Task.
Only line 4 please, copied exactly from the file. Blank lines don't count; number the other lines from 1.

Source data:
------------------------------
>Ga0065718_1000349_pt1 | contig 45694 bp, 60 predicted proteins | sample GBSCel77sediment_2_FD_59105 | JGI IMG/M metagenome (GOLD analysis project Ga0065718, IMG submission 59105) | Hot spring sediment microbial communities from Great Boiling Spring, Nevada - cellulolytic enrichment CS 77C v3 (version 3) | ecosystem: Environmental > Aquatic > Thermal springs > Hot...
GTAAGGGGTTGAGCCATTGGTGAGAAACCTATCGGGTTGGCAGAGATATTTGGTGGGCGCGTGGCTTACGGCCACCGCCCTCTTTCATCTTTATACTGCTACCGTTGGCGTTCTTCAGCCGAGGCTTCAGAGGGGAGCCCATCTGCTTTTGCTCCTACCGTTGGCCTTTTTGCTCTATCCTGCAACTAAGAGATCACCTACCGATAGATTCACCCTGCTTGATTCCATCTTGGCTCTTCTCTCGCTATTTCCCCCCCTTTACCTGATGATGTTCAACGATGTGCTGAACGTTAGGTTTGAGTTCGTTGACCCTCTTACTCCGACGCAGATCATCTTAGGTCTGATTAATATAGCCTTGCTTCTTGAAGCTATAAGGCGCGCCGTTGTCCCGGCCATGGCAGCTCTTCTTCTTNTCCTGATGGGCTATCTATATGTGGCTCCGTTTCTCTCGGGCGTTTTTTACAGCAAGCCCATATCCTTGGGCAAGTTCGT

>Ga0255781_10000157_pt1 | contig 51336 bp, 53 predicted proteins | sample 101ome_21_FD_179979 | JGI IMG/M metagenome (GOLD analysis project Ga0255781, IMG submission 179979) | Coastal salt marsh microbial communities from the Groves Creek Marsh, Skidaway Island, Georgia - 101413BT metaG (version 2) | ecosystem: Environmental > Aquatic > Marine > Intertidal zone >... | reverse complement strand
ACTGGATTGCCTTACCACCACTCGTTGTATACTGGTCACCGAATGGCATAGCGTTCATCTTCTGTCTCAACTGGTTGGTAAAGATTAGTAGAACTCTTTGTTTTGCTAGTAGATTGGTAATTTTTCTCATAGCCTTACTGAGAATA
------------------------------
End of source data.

ACTGGATTGCCTTACCACCACTCGTTGTATACTGGTCACCGAATGGCATAGCGTTCATCTTCTGTCTCAACTGGTTGGTAAAGATTAGTAGAACTCTTTGTTTTGCTAGTAGATTGGTAATTTTTCTCATAGCCTTACTGAGAATA